My Favorite Quote of the Book: I stood up with my heels together and saluted him, and he glared at me. Naturally he knew I was on to him, Machiavelli was a simple little shepherd lad by comparison. Not that I disapproved by any means, for the chances were that I would get a fairly good bed myself, but it was one more proof that under no circumstances could you ever really trust him.

Friday, October 15, 2010

The Nero Wolfe Reviews: Too Many Cooks (1938)

Whooo boy. I have to say I've not been looking forward to reviewing this one for reasons which will be outlined below. Time to take a deep breath and just plunge in....

The Plot: Les Quinze Maitres is an exclusive society of the 15 best chefs in the world. Masters in the art of food. They meet now at that exclusive Kanawha Spa in Virginia with the intent to dazzle each other with their culinary skills and to elect three new members (as three have passed away due to natural causes). Nero Wolfe is invited as a guest and keynote speaker and the honor is enough to get him out of the brownstone with Archie along of course in his usual role of secretary, travel agent, and bodyguard.

Wolfe expects world class cuisine and socializing with the greatest minds in the culinary arts. The last thing he expects is to get tangles up in the murder of one of the great chefs -- a man who has no end of enemies, including many of his fellow Quinze Maitres.

Now Wolfe must take a busman's holiday to catch a killer. Bon Appetite if you dare!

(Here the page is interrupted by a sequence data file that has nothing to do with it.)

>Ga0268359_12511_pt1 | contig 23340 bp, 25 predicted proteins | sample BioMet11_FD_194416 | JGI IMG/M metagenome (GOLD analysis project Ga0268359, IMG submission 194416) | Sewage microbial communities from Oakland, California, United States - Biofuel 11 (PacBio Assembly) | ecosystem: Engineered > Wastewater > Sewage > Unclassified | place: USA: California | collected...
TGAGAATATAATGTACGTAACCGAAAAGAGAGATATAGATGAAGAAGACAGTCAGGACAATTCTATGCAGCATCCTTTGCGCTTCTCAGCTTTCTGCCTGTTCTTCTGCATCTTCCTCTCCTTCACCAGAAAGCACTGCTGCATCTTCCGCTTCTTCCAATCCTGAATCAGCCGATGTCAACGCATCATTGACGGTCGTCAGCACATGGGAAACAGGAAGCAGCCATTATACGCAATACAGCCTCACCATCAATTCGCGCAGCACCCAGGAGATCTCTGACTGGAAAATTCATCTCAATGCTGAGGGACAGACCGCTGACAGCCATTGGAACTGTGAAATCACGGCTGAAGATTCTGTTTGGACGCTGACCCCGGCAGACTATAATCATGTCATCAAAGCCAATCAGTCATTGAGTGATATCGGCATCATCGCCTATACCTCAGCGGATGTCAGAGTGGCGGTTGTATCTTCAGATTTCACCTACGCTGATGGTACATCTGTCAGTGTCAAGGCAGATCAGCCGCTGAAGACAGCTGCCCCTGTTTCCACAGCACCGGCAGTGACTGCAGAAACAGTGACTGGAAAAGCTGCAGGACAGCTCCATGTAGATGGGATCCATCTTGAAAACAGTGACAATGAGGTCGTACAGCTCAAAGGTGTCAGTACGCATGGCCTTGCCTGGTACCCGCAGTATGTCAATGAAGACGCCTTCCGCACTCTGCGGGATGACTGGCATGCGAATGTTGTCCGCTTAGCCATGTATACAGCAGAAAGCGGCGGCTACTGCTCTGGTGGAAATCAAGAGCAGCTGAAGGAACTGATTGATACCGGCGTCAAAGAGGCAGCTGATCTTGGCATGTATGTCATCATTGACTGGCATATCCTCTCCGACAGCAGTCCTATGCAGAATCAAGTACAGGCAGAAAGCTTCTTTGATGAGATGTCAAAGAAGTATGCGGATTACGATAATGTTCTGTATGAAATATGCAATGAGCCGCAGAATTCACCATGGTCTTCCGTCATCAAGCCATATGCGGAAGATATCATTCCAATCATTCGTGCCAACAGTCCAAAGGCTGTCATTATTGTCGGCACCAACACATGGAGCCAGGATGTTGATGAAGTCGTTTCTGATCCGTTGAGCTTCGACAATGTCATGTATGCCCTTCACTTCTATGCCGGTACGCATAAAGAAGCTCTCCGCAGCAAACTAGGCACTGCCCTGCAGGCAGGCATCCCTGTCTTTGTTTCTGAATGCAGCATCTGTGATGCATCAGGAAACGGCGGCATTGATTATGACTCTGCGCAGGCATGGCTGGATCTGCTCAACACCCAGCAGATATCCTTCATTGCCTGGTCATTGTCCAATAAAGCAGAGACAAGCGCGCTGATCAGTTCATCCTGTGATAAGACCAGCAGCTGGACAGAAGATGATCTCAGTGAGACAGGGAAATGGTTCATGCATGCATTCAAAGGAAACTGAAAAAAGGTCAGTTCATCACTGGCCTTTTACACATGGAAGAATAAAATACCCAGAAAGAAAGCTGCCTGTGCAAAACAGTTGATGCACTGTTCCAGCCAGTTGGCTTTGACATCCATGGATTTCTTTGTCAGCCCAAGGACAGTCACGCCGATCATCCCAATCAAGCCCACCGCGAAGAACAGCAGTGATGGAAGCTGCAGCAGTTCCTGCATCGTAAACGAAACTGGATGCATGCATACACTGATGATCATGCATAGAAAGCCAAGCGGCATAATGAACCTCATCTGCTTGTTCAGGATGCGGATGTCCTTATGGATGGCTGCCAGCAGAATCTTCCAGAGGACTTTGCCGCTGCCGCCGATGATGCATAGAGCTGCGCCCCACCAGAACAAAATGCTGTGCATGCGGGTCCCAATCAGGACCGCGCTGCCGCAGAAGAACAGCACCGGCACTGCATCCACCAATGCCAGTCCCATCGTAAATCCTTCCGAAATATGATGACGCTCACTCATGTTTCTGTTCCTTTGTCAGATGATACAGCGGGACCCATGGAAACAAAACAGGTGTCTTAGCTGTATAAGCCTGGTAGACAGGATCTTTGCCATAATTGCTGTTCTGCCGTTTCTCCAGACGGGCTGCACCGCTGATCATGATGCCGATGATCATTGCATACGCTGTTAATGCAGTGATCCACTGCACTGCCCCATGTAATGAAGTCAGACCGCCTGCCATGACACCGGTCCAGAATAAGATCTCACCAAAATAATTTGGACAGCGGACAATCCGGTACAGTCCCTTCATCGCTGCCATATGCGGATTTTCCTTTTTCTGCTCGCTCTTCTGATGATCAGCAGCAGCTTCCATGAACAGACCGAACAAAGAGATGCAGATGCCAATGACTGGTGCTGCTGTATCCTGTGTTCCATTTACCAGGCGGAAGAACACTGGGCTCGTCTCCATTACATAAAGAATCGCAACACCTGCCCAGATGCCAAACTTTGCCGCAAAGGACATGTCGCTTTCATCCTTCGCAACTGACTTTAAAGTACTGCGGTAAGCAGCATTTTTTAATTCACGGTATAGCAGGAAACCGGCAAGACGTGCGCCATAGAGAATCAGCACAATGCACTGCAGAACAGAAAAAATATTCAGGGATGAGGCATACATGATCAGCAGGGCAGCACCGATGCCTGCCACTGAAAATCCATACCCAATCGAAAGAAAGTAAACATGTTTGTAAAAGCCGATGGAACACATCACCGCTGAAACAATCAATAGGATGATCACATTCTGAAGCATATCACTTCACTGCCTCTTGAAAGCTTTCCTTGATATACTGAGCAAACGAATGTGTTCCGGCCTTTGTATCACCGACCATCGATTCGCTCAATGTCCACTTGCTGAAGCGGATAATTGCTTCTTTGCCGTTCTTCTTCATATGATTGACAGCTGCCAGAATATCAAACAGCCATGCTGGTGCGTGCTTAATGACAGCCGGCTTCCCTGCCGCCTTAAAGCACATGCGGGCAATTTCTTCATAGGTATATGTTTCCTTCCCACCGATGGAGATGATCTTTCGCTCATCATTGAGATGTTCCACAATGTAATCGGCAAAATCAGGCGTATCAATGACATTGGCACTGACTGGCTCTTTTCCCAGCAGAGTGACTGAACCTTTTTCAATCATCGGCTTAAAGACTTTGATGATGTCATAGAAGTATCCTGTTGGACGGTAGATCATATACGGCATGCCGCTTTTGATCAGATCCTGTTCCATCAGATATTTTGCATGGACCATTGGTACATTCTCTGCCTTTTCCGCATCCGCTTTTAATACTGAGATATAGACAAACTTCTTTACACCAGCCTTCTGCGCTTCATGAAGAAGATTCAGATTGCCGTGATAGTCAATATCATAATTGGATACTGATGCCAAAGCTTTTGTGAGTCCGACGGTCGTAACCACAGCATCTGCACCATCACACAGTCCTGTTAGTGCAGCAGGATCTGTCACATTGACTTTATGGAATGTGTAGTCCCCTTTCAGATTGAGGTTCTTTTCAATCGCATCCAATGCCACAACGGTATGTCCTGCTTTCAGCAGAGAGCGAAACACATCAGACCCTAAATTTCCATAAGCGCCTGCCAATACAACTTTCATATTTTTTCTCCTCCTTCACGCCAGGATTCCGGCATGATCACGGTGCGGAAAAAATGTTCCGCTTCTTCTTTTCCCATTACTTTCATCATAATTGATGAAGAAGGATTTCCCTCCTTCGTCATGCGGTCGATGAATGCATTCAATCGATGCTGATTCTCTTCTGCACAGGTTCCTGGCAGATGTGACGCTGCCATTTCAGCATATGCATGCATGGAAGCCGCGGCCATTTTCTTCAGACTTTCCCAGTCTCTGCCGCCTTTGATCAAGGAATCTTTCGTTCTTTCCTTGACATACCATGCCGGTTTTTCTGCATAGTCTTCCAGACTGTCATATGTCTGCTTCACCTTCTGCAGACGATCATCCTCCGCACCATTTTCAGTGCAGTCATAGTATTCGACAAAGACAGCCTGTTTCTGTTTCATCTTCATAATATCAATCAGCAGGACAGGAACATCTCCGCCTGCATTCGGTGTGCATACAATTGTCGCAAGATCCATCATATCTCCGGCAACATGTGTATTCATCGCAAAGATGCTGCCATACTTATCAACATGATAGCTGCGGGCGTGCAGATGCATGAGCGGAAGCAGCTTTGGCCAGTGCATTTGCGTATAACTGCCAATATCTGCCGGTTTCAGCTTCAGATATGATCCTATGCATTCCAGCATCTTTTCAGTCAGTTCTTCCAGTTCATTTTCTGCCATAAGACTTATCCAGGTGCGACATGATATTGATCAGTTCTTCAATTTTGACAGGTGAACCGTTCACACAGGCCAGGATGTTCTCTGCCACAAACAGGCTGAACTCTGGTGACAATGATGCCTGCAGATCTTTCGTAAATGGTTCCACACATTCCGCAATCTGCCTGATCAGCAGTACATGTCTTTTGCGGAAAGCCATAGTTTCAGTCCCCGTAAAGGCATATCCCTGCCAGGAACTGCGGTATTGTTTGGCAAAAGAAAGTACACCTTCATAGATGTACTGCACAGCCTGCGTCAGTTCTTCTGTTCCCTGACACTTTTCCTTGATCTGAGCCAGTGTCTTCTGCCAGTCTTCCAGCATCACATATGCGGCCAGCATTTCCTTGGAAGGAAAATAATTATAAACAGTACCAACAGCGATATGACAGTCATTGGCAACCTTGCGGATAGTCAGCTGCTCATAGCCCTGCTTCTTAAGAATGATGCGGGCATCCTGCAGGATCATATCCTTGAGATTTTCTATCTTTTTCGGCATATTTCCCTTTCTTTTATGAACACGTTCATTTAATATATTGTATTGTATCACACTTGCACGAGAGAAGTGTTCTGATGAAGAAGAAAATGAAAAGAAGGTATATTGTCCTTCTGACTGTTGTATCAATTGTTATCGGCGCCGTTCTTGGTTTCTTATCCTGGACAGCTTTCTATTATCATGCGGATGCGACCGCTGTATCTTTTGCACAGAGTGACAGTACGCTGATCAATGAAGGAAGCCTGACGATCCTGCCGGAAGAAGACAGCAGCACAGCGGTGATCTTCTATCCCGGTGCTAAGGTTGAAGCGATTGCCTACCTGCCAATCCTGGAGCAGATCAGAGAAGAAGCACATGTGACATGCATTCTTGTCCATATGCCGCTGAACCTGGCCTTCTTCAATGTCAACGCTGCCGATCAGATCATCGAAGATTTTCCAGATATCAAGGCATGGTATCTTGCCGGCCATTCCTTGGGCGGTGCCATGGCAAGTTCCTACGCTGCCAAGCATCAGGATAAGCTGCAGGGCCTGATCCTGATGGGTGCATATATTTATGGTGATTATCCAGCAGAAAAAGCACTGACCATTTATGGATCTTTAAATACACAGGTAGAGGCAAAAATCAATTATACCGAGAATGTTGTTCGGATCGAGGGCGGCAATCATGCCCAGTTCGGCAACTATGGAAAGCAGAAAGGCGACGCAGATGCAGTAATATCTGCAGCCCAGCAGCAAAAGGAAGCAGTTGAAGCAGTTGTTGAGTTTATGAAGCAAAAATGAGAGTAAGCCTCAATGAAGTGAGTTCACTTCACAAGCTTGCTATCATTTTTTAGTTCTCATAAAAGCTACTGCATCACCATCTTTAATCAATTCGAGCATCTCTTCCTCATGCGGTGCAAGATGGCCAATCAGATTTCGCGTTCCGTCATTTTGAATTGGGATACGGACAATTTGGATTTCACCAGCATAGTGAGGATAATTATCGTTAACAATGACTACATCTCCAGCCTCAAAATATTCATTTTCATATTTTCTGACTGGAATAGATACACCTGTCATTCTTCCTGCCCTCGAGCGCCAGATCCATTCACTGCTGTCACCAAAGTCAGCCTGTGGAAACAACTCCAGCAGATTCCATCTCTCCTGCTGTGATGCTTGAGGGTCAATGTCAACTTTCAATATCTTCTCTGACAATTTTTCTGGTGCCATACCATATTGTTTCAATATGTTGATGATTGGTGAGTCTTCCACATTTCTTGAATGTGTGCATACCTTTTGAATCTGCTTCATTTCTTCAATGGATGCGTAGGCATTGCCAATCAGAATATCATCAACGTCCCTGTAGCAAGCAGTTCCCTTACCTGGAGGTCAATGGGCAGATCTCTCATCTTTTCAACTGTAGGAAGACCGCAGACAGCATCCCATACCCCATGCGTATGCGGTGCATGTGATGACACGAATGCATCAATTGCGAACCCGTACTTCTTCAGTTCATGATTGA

My Take: Let's just get this out of the way first... there is rather a lot of racism in this book and that is where most of my discomfort with the story lies.

At the time Stout was writing racism was still institutionalized. Segregation was a fact of life -- some of it on the books as law others of it a matter of social pressure and convention. It was part of a less enlightened time and narrow minded thinking.

As someone who works in the history field I recognize this as a fact of the times. Too Many Cooks is a product of those times. It doesn't excuse the attitude, it doesn't make it right but it is the past and the past cannot be changed.

One part of me is able to read this book on that level -- seeing it in it's historical context and analyzing what it adds to understanding that time period. But there is also the non-historian side of me which flinches when the n-word is used to describe African Americans here. And the word is used plenty along with other, slightly less inflammatory but no less hurtful racial slurs.

There is a lot to unpack here... For one thing, as I said, many characters use the n-word, but in 1938 Virginia where this story is set that would have been fairly common so Stout is, technically, merely giving realism to the story.

It is indicated that many of the workers at the spa-hotel where the action takes place are African-American. Again, for the time period,this would have been common with usually menial jobs being the ones most open to African-Americans and not many other career paths available. There is also a problem in that Stout tends to leave them as "greenjackets" -- the livery of the spa being for workers to wear green jackets. In Stout's other stories even the throwaway characters like secretaries get a little more individuation and description. Here, for a good chunk of the book, the African-American character are treated just as a kind of collective whole.

And then there's Archie. I know Stout wanted to show Archie's unsophisticated nature but again the racial slurs just make me cringe. Archie never stoops to the n-word but he does use some other racial slurs which are still just... ugly.